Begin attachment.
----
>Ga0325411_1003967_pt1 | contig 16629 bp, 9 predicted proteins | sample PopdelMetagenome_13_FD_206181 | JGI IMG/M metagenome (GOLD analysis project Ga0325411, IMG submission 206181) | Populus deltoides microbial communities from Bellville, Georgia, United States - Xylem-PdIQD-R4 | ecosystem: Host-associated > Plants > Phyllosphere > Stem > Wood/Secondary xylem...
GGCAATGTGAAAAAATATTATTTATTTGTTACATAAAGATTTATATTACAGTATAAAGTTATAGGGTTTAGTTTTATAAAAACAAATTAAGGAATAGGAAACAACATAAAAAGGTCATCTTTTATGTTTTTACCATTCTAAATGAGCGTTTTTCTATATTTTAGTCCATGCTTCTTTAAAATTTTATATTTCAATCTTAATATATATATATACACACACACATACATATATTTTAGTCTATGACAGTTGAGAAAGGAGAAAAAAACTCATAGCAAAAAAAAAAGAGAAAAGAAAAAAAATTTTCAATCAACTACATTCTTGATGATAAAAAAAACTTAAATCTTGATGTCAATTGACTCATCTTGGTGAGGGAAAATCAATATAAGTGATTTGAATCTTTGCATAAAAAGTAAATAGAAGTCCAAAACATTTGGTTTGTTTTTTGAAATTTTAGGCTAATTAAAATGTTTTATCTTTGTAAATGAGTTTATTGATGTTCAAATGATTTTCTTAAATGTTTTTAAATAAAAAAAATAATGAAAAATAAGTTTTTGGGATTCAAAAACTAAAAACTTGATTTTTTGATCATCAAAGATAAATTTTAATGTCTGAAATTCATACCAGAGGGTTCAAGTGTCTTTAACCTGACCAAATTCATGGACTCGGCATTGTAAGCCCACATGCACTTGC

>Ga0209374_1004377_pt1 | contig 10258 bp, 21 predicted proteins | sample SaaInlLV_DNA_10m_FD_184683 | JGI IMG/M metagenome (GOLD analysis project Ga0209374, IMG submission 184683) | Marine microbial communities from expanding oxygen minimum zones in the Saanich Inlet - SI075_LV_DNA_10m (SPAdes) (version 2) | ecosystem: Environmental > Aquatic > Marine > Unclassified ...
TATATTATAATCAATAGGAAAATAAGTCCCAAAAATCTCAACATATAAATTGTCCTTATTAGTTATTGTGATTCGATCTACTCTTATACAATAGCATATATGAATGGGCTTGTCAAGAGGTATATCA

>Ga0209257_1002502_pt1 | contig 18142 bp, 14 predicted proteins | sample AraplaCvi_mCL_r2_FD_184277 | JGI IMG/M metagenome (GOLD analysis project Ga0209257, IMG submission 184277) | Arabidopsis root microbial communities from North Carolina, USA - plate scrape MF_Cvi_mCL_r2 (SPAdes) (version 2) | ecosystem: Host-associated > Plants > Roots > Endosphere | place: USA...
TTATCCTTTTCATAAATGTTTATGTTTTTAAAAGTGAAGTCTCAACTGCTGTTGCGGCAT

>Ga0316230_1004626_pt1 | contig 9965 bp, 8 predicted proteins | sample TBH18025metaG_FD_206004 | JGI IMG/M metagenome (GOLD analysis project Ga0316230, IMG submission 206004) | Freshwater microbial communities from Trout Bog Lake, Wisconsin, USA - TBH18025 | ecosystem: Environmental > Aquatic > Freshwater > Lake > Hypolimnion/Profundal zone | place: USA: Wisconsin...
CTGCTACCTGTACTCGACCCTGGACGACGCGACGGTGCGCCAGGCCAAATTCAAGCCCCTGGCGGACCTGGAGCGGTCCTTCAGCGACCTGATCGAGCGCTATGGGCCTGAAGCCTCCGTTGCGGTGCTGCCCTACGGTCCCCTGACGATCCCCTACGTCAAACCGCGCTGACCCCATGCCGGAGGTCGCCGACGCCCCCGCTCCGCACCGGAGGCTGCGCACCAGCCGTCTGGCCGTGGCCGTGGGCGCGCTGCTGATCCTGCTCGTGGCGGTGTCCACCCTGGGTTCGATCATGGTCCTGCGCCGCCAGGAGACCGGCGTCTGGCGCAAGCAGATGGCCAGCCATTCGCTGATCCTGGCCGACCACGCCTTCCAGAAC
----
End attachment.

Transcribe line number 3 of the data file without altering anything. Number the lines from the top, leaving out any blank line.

>Ga0209374_1004377_pt1 | contig 10258 bp, 21 predicted proteins | sample SaaInlLV_DNA_10m_FD_184683 | JGI IMG/M metagenome (GOLD analysis project Ga0209374, IMG submission 184683) | Marine microbial communities from expanding oxygen minimum zones in the Saanich Inlet - SI075_LV_DNA_10m (SPAdes) (version 2) | ecosystem: Environmental > Aquatic > Marine > Unclassified ...